Pseudagkistrodon rudis rudis
False Viper, False Habu
擬 龜殼花 (ni3gui1ke3hua1)
Status: Not Protected
Colubridae, subfamily Natricinae
Occurrence in Taiwan
Low and medium elevations throughout Taiwan. Quite common.
South China (Fujian, Yunnan, Sichuan, Guizhou, Hunan, Jiangxi, Zhejiang, Guangxi, Guangdong, Anhui, Hunan), Taiwan.
Medium-sized snake; total length up to 120 cm. There are 19-25 (23 at mid-body) rows of scales, which are heavily keeled. Head is broad, moderately triangular and moderately separated from neck; body is stout, slightly compressed or flattened; tail is moderately long. Eye is medium to large; iris is light brown with scattered areas of black, while anterior and posterior quarters of eye are dark brown, pupil is slightly oval to round, black, surrounded by irregular ring of light tan. Tongue is large, dark gray blue, fork tips light gray. Upper head is dark dirty brown to chocolate, with a prominent line of demarcation where the brown of the upper head meets the light brown, orange tinged side of head, extending from tip of nose along side of head to neck. Dorsal shields of head are large, but not distinct due to coloration and poorly developed sutures. The nuchal scales are heavily keeled. Upper body is brown to gray brown, may be tinted with bronze, interrupted by dark designs, variable in size, disposition and intensity of pigmentation. The irregular designs crossing the vertebral line in anterior half of body tend to lose continuity in the following part of body where they are replaced by roughly circular, separated designs along vertebral line. Other spots involving two to four scales occur on the sides of the body, and the posterior ones may fuse to form longitudinal lateral band. Ventral head is dirty white to dull orange gray. Ventral body is variable, dull dirty orange at neck with scattered dark gray to brown black pigment, overall color progressively darker posteriorly with mottled or marbled appearance in posterior parts of body. Anal scale is divided and subcaudals are paired.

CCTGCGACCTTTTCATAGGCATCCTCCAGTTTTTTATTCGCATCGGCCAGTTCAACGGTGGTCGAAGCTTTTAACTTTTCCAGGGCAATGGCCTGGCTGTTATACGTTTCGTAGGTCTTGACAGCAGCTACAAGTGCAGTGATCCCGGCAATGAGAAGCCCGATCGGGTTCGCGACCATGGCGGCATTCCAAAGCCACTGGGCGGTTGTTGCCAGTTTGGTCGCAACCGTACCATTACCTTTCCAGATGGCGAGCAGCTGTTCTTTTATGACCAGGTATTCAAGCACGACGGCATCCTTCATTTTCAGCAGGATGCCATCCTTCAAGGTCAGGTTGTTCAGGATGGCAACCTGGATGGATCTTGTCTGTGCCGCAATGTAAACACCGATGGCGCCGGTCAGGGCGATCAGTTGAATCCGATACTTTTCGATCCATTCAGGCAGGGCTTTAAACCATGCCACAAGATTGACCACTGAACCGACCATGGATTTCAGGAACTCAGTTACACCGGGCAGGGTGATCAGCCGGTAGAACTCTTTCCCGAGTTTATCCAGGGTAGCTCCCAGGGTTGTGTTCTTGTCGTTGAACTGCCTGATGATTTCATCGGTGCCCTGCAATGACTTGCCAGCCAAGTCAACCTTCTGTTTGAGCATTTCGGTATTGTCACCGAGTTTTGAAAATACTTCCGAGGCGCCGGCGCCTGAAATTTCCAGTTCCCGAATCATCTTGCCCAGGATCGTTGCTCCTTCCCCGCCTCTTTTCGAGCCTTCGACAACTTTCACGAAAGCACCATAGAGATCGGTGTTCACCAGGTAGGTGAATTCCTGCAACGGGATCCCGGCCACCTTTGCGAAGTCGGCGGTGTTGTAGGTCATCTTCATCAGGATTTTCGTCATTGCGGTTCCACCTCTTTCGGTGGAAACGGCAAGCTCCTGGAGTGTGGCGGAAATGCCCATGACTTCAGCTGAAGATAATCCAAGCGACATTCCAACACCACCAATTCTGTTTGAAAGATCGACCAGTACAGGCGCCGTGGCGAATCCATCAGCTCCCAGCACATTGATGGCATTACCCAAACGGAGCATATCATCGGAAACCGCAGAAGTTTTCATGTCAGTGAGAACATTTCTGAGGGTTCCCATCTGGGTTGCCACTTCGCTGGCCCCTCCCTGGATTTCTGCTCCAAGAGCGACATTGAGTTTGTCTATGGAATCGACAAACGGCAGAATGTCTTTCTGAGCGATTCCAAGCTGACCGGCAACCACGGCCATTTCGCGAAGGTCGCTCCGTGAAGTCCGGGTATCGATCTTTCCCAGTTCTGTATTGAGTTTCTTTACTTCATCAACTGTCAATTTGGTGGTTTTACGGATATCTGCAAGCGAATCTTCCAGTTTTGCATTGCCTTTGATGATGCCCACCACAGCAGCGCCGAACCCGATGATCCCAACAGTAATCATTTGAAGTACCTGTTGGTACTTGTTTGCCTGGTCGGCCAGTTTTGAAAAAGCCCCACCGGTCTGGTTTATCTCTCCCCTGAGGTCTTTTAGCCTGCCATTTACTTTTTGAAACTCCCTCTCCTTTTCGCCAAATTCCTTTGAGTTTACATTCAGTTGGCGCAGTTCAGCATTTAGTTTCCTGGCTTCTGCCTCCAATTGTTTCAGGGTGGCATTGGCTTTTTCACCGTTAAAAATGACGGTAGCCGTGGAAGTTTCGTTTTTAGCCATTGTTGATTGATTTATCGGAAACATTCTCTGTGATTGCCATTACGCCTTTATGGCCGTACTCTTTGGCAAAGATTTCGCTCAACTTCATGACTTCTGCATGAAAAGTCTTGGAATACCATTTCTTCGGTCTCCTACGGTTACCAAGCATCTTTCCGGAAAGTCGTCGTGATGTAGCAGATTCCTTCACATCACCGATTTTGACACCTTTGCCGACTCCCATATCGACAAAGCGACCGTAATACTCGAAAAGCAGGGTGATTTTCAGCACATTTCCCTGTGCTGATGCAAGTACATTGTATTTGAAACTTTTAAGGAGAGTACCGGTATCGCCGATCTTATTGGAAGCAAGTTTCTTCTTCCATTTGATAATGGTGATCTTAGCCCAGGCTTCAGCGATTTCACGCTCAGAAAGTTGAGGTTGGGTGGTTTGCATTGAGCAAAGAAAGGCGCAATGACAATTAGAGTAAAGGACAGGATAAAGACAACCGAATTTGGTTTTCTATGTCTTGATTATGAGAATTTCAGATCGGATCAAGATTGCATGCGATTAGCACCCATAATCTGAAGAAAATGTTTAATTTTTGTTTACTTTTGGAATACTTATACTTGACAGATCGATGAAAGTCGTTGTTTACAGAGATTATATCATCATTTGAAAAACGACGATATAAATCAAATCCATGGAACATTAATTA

Biology & Ecology
This diurnal or nocturnal rear-fanged (= opistoglyphous, see footnote (1)) snake is found on mountainous forest floors, bush- and grassland, or near creeks. It feeds mainly on toads, but also on frogs, small snakes, lizards, insects and earthworms. Females give birth to 12-27 young per litter in late summer and fall; hatchlings measure 13-20 cm in total length. When irritated and excited, it may make every effort to act or appear as a venomous snake: the head and neck, or the entire body, may be flattened as the snake coils up in defense; when flattened, the oval head may take on a strong, definite triangular shape in an attempt to mimic vipers.
Many members of the family Colubridae that are considered venomous are essentially harmless to humans, because they either have small venom glands, relatively weak venom, or an inefficient system for venom delivery. The venom of P.rudis is not well studied but a transcriptomic study found that P. rudis contains toxin-encoding genes that are homologous to front-fanged snakes. (Source)
Pseudagkistrodon: from Greek "pseudes", "false", and "Agkistrodon", a genus of American pit vipers. The name Agkistrodon comes from the Greek words ankistron 'fishhook' and odon 'tooth' and is likely a reference to the fangs. (Source)
rudis is Latin for "rough, crude, unlearned".The Chinese name 擬龜殼花 (ni3gui1ke3hua1) means "False Taiwan Habu", referring to the sympatric pitviper Protobothrops mucrosquamatus which it appears to mimic.
(1) "Opisthoglyphous snakes are similar to aglyphous (fangless) snakes, but possess weak venom, which is injected by means of a pair of enlarged teeth at the back of the maxillae (upper jaw). These "fangs" typically point backwards her than straight down, possess a groove which channels venom into the prey, and are located roughly halfway back in the mouth, which has led to the vernacular name of "rear-fanged snakes"". (Source)